He’s one of those singers who has really grown into his own voice. Along about Great Cold Distance he became really confident in it, willing to stretch the range of what he sings about. Saying all of this, though, is like coming out as being pro-breathing or agreeing that water is wet. Jonas is the known factor of this disc and he’s the automatic guarantee that things will at least work well on the vocal front. It’s the other contributions where things start to get really interesting.

Most of the songs on Dethroned and Uncrowned actually benefit quite a bit from this new approach. The new dynamics of each song breathe some serious life into tunes that were already very enjoyable. The faster tracks from Dead End Kings, when played acoustic, all take on a bit of a Latin music air to them and the slower songs tend to rely heavily on a cold and distant keyboard and very light drum combo – if you’re like me, and one of your favorite Katatonia songs is “Unfurl”, then you’ll probably be right at home.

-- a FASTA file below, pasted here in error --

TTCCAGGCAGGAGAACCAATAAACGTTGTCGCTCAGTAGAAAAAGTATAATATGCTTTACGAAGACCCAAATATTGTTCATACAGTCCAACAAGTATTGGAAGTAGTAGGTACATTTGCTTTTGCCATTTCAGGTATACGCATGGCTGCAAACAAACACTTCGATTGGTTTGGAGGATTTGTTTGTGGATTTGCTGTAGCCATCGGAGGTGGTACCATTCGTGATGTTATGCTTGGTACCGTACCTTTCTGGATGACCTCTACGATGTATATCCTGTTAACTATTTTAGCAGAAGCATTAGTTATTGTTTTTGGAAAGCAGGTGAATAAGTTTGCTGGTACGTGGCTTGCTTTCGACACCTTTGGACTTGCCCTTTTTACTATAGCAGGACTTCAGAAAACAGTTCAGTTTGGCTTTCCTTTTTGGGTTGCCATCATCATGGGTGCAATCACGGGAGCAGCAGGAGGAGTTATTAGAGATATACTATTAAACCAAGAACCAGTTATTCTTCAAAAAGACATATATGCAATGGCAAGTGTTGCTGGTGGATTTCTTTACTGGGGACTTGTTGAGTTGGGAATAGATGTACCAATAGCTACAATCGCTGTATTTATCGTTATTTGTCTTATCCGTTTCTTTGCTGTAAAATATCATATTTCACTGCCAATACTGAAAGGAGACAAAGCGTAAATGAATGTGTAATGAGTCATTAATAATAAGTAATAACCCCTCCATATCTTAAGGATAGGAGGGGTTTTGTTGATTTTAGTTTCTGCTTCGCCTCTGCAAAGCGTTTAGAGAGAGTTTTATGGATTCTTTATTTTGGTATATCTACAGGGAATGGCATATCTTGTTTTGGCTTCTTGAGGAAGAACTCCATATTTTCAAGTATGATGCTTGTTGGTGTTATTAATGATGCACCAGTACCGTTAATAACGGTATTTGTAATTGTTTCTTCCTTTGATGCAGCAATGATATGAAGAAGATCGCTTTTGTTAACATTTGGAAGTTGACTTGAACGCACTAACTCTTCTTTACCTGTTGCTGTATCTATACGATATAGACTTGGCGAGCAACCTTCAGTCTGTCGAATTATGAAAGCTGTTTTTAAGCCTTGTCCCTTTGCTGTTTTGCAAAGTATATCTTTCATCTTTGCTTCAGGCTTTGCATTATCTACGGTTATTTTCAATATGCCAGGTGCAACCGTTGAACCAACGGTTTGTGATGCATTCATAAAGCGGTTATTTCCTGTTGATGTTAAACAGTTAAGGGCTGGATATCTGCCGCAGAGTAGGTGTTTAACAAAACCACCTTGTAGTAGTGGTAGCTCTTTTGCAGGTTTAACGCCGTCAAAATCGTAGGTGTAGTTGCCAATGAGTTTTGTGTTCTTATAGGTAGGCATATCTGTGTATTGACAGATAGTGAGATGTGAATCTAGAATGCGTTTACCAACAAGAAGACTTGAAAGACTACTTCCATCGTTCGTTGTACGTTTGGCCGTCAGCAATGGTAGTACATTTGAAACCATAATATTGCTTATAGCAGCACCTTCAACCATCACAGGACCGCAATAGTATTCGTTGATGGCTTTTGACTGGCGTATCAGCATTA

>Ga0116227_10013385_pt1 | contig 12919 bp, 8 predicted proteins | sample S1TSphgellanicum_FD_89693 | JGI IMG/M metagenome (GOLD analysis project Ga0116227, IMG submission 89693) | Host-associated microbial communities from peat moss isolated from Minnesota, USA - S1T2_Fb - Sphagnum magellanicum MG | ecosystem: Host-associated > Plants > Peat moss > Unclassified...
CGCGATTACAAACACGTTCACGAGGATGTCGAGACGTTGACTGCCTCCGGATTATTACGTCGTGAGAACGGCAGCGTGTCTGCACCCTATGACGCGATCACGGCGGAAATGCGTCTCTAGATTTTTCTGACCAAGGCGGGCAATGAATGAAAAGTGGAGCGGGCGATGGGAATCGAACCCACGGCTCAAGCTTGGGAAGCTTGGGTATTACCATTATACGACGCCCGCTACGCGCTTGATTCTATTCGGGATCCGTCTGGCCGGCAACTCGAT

“Lethean” and “The Racing Heart” are easily two of the most interesting songs on Dethroned and Uncrowned. “Lethean” already rocked really hard and was one of the highlights before, but the new version of the track actually makes the song really fun to listen to. It also underscores just how interesting the guitar playing in this band has been. It is one of those things that is rarely mentioned, but a lot of Katatonia’s riffs are very intricate, and the acoustic versions of these songs really do show that off.